As with other Olympus cameras in this series (the C-2000 Zoom and C-2020 Zoom), the C-3030 Zoom has body-mounted threads that accept an accessory lens adapter, the CLA-1. This adapter is a small cylinder that gives you a set of 43mm filter threads just flush with the furthest forward extent of the lens when it telescopes out. NOTE though, that we said "just flush" - If you by chance were able to obtain an accessory lens or filter with 43mm threads on it, it wouldn't fit: You need a millimeter or so ahead of the adapter before the glass starts. This usually isn't a problem, since you'd almost always have a thread adapter tacked on the front of the CLA-1 anyway, the 43mm being such an odd size. Still, you can find 43mm accessories out there, so we thought we should at least mention this...
While the C-3030s lens provides up to 3x optical zoom, an additional 2.5x digital zoom can be activated through the Record menu, albeit with noticeable quality degradation in the resulting images at the larger image sizes. (The "digital zoom" options on all digicams simply crop into the CCD array to reduce the angle of view. They thus directly trade resolution for "magnification.") Note that the digital zoom cannot be used with the uncompressed TIFF mode and is only accessible with the LCD monitor on.
With a measured visual resolution of 850-900 lines per picture height in our resolution tests, the C-3030 Zoom is just a hair off the highest we've seen to date (May, 2000). Olympus deserves credit though, for not trying for a snappier-looking picture by over-sharpening the image in the camera. Our philosophy on image sharpening is that the capture device (camera, scanner, whatever) should do the bare minimum, compensating only for the blurring tendencies of its sensor. Once an image has been over-sharpened, detail is irrevocably lost and objectionable artifacts appear. To our eye, the C-3030 Zoom gets it about right, applying some sharpening, but not too much. Even at that, it offers a "soft" image-sharpening option that provides images without any in-camera sharpening, for those times when you need to perform critical manipulations on the image in Photoshop(tm) or other editing program post-capture.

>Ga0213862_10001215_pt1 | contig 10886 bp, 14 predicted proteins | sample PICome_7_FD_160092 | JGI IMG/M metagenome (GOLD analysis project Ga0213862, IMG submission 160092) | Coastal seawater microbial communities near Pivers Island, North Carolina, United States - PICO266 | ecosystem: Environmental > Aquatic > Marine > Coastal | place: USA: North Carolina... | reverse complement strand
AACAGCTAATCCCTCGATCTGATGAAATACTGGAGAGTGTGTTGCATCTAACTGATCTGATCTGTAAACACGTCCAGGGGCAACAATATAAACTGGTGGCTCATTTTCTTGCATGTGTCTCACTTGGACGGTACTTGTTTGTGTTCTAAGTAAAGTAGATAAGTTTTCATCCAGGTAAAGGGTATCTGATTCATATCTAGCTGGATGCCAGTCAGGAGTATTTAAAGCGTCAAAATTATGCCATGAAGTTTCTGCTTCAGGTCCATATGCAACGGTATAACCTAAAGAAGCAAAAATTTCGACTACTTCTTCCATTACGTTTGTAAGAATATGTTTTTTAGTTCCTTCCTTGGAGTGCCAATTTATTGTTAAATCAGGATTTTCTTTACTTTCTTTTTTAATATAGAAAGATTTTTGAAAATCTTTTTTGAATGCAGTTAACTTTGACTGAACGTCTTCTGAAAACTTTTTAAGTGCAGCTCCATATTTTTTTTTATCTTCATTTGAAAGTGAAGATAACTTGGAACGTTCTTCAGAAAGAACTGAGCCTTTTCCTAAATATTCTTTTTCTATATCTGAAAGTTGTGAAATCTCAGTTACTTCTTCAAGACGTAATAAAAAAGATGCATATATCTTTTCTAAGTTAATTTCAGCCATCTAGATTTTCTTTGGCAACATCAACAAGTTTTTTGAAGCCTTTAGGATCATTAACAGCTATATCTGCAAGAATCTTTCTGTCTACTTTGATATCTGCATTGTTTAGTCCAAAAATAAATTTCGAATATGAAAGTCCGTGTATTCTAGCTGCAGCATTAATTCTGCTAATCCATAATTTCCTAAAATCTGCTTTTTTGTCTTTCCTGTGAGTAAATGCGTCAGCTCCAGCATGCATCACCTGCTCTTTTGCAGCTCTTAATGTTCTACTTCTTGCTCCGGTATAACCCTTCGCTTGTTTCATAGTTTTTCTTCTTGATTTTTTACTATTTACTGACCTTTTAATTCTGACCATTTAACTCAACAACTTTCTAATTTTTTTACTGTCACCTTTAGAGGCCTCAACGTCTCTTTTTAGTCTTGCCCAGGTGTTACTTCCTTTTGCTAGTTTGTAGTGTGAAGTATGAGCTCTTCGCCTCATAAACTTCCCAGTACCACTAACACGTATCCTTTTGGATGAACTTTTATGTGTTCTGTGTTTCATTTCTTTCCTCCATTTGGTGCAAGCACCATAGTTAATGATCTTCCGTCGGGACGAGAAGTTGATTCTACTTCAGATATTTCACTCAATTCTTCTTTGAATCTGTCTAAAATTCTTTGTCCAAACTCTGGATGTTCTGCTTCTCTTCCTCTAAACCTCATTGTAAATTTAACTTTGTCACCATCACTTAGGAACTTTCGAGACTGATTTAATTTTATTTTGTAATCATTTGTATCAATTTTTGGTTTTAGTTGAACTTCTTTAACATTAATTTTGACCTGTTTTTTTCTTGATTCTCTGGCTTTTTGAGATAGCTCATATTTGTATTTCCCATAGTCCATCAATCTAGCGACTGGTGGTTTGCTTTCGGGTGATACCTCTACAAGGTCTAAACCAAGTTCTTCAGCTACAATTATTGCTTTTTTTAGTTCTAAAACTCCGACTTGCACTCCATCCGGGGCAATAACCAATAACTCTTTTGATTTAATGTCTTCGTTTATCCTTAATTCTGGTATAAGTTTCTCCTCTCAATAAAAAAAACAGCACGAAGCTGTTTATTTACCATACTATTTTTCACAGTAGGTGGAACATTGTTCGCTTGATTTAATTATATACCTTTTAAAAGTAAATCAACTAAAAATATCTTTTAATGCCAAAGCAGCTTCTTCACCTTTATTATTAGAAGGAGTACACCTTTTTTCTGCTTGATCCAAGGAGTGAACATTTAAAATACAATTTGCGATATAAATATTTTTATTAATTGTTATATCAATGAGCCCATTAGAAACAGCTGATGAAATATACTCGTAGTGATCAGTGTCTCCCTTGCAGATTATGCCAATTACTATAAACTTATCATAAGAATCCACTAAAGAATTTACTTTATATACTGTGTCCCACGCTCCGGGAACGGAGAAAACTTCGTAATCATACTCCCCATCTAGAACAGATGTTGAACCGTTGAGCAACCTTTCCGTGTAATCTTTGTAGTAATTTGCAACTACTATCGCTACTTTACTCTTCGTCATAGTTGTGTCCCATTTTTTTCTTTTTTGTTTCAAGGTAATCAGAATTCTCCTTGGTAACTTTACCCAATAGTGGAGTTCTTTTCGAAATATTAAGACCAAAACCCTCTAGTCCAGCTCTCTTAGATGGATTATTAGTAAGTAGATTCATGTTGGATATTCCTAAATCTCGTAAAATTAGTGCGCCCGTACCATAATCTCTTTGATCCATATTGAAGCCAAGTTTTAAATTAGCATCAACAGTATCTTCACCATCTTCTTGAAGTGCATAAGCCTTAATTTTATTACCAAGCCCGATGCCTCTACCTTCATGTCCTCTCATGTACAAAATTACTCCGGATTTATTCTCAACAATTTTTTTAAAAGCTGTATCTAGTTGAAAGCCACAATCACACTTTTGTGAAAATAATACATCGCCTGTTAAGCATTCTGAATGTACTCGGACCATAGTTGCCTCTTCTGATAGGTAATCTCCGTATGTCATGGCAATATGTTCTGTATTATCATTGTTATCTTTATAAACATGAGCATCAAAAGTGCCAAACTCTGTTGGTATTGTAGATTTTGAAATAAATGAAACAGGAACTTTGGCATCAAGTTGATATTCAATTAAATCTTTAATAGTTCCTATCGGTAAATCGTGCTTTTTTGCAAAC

The lens appears to be of good albeit not unusual quality, turning in fairly typical distortion and aberration numbers for lenses at the higher end of the consumer digicam spectrum: Geometric distortion on the C-3030 was moderate at the wide angle end, as we measured a 0.76 percent barrel distortion. The telephoto end showed a smaller, 0.29 percent pincushion distortion. Both numbers are about typical among digicams we've tested, but we do prefer to see lower distortion at the wide angle end. (Just to be clear, roughly 0.8 percent is pretty typical among digicams we've tested, we'd just like to see *all* digicams have lower barrel distortion.) Do note though, that there's an excellent, easy solution to barrel or pincushion distortion available, in the form of the optional "dewarp" plugin for our favorite image tweaker, PhotoGenetics. Read our review of PhotoGenetics for more details. Chromatic aberration was fairly pronounced at wide angle settings, with several pixels of color showing at the edges of elements in the corners of our resolution test target. At the telephoto end of the lens' range though, chromatic aberration was essentially invisible. (This distortion is visible as a very slight colored fringe around objects at the edges of the field of view on the resolution target). The chromatic aberration was more severe at the wide angle end than the average for cameras we've tested, while it was much better than average at the telephoto end. We also noticed some slight vignetting of the image in the very corners, at the widest-angle lens setting. This last disappeared pretty quickly though, as we moved the lens out of the wide angle position.